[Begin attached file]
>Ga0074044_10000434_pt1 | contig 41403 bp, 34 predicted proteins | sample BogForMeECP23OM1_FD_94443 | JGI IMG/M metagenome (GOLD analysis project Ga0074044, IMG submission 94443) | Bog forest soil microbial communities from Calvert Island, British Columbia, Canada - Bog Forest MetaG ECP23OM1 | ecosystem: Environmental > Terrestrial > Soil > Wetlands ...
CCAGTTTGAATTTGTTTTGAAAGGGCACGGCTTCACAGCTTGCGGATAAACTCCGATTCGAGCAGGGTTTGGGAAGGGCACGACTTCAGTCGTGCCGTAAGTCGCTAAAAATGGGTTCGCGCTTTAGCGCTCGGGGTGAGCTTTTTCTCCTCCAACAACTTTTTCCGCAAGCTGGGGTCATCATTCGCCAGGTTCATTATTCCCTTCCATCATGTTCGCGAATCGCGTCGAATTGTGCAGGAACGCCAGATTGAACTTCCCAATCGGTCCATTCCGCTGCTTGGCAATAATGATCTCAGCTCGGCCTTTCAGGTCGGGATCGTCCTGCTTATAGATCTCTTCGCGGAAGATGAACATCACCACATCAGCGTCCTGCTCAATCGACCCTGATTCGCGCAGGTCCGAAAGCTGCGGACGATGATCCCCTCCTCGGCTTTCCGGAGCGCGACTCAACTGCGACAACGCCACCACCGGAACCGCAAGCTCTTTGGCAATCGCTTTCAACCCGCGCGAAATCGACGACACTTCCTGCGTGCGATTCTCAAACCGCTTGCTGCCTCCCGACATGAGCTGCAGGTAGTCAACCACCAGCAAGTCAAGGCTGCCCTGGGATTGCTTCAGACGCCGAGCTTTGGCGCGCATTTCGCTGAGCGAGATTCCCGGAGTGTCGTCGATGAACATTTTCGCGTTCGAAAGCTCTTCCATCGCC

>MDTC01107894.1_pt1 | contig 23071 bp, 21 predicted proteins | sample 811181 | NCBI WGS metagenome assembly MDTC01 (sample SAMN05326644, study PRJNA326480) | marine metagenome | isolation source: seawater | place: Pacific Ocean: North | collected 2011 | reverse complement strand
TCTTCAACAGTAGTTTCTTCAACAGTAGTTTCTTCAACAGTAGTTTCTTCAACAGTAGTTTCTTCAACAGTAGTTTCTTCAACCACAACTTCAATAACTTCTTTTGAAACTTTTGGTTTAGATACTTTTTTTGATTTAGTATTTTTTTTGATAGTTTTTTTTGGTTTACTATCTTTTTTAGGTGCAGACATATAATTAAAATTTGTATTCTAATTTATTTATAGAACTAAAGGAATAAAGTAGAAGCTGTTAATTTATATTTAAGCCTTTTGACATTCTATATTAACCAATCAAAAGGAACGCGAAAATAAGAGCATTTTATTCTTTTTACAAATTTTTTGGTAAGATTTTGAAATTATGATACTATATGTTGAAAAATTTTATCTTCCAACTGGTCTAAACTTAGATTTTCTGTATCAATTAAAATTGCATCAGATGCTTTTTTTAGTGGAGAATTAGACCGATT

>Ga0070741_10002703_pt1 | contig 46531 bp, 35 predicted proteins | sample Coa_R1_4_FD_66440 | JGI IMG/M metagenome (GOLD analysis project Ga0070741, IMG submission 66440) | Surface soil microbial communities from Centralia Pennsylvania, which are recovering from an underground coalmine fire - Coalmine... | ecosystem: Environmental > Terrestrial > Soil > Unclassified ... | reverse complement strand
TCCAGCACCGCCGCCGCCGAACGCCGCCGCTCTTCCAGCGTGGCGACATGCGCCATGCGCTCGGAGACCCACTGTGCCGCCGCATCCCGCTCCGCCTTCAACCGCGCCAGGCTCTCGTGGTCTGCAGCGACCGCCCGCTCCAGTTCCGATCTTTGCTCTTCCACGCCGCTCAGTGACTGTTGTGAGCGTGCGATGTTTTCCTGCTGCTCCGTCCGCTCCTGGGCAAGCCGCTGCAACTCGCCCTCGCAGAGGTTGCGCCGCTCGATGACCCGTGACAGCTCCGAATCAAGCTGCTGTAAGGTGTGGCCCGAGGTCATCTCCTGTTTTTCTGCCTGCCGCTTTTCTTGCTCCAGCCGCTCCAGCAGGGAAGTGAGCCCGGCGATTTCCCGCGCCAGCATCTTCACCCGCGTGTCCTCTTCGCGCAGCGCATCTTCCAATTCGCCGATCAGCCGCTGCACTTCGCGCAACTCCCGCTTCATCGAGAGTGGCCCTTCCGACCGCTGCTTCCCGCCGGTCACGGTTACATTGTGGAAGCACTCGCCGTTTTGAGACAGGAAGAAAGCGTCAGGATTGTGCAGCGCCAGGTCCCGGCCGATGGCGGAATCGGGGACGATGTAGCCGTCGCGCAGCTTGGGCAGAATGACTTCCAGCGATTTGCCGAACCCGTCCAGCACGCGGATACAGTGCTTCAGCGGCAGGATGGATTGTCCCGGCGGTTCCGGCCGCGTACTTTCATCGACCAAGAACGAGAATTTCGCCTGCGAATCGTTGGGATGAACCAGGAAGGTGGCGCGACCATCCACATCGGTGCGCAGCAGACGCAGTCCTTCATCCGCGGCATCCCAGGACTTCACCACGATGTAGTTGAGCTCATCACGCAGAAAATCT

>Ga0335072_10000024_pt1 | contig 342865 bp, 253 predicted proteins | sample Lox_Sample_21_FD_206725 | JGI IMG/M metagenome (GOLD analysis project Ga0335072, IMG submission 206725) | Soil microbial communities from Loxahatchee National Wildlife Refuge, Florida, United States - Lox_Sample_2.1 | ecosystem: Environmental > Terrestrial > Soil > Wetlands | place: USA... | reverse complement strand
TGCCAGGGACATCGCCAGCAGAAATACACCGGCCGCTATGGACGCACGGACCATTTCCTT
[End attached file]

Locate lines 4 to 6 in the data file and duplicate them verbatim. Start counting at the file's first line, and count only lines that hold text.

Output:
TCTTCAACAGTAGTTTCTTCAACAGTAGTTTCTTCAACAGTAGTTTCTTCAACAGTAGTTTCTTCAACAGTAGTTTCTTCAACCACAACTTCAATAACTTCTTTTGAAACTTTTGGTTTAGATACTTTTTTTGATTTAGTATTTTTTTTGATAGTTTTTTTTGGTTTACTATCTTTTTTAGGTGCAGACATATAATTAAAATTTGTATTCTAATTTATTTATAGAACTAAAGGAATAAAGTAGAAGCTGTTAATTTATATTTAAGCCTTTTGACATTCTATATTAACCAATCAAAAGGAACGCGAAAATAAGAGCATTTTATTCTTTTTACAAATTTTTTGGTAAGATTTTGAAATTATGATACTATATGTTGAAAAATTTTATCTTCCAACTGGTCTAAACTTAGATTTTCTGTATCAATTAAAATTGCATCAGATGCTTTTTTTAGTGGAGAATTAGACCGATT

>Ga0070741_10002703_pt1 | contig 46531 bp, 35 predicted proteins | sample Coa_R1_4_FD_66440 | JGI IMG/M metagenome (GOLD analysis project Ga0070741, IMG submission 66440) | Surface soil microbial communities from Centralia Pennsylvania, which are recovering from an underground coalmine fire - Coalmine... | ecosystem: Environmental > Terrestrial > Soil > Unclassified ... | reverse complement strand
TCCAGCACCGCCGCCGCCGAACGCCGCCGCTCTTCCAGCGTGGCGACATGCGCCATGCGCTCGGAGACCCACTGTGCCGCCGCATCCCGCTCCGCCTTCAACCGCGCCAGGCTCTCGTGGTCTGCAGCGACCGCCCGCTCCAGTTCCGATCTTTGCTCTTCCACGCCGCTCAGTGACTGTTGTGAGCGTGCGATGTTTTCCTGCTGCTCCGTCCGCTCCTGGGCAAGCCGCTGCAACTCGCCCTCGCAGAGGTTGCGCCGCTCGATGACCCGTGACAGCTCCGAATCAAGCTGCTGTAAGGTGTGGCCCGAGGTCATCTCCTGTTTTTCTGCCTGCCGCTTTTCTTGCTCCAGCCGCTCCAGCAGGGAAGTGAGCCCGGCGATTTCCCGCGCCAGCATCTTCACCCGCGTGTCCTCTTCGCGCAGCGCATCTTCCAATTCGCCGATCAGCCGCTGCACTTCGCGCAACTCCCGCTTCATCGAGAGTGGCCCTTCCGACCGCTGCTTCCCGCCGGTCACGGTTACATTGTGGAAGCACTCGCCGTTTTGAGACAGGAAGAAAGCGTCAGGATTGTGCAGCGCCAGGTCCCGGCCGATGGCGGAATCGGGGACGATGTAGCCGTCGCGCAGCTTGGGCAGAATGACTTCCAGCGATTTGCCGAACCCGTCCAGCACGCGGATACAGTGCTTCAGCGGCAGGATGGATTGTCCCGGCGGTTCCGGCCGCGTACTTTCATCGACCAAGAACGAGAATTTCGCCTGCGAATCGTTGGGATGAACCAGGAAGGTGGCGCGACCATCCACATCGGTGCGCAGCAGACGCAGTCCTTCATCCGCGGCATCCCAGGACTTCACCACGATGTAGTTGAGCTCATCACGCAGAAAATCT